Troy Renck at the Denver Post has an intriguing piece up on the delicate balance between getting the most out of your starting pitching and relying on your bullpen to do the job is was designed to do. Interesting observation and conceit in the opening line:
When the lineup rolls over for the third time, the best option is a reliever. Stop the conversation there and few will argue the point. "The data doesn't lie," Rockies owner Dick Monfort said.
Nice to see the Rockies willing to be flexible with strategy after consulting new data.
Renck's colleague Patrick Saunders at the Post has some updates on the injury status (statuses? stati?) of Drew Stubbs, Boone Logan and Jhoulys Chacin. On Chacin, he writes:
(Chacin) began using resistance bands Friday morning as part of his rehab. Chacin said he hopes to resume light throwing in a couple of days.
Everyone's favorite resident wacky uncle, Woody Paige, has a thoroughly entertaining piece about Eddie Butler and his journey from not good enough for the Cubs to draft to potential ace of the Rockies future.
Troy Tulowitzki says that the key to ending the rumors about his departure is winning baseball games in a Colorado Rockies uniform, via the Associated Press.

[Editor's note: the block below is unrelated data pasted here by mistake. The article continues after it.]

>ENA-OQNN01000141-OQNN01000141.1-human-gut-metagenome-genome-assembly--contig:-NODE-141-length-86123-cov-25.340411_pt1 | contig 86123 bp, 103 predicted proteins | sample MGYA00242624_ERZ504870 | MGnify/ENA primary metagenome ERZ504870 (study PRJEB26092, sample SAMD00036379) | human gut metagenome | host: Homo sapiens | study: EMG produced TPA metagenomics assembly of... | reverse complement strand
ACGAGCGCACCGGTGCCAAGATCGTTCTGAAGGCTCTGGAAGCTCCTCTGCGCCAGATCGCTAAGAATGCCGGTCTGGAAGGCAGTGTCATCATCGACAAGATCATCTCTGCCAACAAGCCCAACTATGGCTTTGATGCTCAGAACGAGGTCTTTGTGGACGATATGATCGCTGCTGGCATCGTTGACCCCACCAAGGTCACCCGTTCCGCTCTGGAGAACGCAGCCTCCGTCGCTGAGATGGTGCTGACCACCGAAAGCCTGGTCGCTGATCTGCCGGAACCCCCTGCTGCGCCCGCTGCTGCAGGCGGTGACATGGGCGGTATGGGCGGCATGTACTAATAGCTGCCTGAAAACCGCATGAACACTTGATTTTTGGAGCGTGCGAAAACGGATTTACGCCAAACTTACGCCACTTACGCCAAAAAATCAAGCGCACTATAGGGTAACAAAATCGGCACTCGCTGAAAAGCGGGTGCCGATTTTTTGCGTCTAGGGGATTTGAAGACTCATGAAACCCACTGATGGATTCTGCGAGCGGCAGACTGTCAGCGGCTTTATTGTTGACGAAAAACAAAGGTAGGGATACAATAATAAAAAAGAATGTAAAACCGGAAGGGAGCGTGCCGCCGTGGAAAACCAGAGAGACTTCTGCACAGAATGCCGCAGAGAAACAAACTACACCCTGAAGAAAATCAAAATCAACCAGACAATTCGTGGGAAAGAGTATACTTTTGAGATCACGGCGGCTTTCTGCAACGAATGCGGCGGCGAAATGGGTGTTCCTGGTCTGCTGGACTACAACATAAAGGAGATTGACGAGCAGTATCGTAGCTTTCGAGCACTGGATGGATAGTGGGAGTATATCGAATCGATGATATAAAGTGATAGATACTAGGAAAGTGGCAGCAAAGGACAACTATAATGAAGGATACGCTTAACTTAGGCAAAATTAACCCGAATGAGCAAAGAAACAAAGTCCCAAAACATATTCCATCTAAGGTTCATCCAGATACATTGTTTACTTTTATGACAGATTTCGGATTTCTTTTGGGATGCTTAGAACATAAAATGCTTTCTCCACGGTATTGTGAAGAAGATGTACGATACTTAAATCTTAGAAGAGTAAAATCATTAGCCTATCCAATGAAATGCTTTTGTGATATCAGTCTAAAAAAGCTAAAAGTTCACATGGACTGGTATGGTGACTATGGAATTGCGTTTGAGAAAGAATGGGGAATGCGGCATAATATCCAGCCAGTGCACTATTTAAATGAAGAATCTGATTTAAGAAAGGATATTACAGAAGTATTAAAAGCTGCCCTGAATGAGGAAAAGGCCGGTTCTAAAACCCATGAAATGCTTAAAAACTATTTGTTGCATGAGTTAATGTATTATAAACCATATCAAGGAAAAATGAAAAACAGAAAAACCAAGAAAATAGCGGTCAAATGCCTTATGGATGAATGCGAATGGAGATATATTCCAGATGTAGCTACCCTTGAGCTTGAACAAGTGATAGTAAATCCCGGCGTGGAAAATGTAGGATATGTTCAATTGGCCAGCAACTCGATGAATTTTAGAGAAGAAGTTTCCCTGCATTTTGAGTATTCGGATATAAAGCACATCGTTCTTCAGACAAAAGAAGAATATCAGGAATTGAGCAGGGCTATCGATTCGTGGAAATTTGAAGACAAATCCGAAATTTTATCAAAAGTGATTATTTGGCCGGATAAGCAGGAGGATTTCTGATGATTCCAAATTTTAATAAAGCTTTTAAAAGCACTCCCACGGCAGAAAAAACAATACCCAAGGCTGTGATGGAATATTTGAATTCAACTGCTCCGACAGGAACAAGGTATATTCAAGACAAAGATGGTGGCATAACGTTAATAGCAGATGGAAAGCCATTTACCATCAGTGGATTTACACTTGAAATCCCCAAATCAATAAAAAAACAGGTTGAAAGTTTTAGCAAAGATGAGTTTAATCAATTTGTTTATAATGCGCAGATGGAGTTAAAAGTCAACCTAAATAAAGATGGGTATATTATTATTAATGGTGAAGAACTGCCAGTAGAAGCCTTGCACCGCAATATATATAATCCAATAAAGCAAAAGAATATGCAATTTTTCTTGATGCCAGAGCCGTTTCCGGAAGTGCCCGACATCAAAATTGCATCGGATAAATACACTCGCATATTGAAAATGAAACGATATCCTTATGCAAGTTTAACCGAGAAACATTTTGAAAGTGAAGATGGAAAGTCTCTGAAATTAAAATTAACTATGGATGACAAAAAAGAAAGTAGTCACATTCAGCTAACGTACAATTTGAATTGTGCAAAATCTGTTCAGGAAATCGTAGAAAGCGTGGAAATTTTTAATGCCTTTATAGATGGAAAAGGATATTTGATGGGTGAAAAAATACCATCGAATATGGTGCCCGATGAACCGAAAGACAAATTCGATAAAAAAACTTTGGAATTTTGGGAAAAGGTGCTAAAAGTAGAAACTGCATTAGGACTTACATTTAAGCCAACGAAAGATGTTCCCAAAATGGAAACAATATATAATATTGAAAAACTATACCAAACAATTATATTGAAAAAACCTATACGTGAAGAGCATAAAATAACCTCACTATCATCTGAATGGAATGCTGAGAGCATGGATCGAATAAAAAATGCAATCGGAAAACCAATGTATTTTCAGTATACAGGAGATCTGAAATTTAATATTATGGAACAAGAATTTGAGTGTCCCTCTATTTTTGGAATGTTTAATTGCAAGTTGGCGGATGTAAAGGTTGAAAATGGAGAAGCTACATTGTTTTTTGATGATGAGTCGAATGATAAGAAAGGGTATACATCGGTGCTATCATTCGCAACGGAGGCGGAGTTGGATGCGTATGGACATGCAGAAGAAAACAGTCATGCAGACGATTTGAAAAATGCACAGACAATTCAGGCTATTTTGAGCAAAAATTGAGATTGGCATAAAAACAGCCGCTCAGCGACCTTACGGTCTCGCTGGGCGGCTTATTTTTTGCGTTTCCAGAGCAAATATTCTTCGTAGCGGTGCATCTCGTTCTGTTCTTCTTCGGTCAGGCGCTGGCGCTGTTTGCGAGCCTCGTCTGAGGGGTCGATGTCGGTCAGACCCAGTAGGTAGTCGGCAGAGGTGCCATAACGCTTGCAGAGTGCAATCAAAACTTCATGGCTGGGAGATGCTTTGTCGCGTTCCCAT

Around the MLB
If you are in any way interested in the statistical side of the game, this article from Fangraphs on a new data stream is a must read.
This was published a few days ago but I enjoyed this piece from Bradley Woodrum at the Hardball Times about the state and future of pitch framing. I wish this wasn't a thing at all but I find it endlessly fascinating.
Speaking of stats and trying to quantify things, a piece on the Hardball Times from Noah Woodward dives into the intriguing world of using stats to try to prevent injury (most especially to pitchers.) Is there a mathematical formula that can help keep your players healthy?
Mark Anderson at Baseball Prospectus continues his series on the top tools in minor league baseball with his top outfield defense/outfield arms article.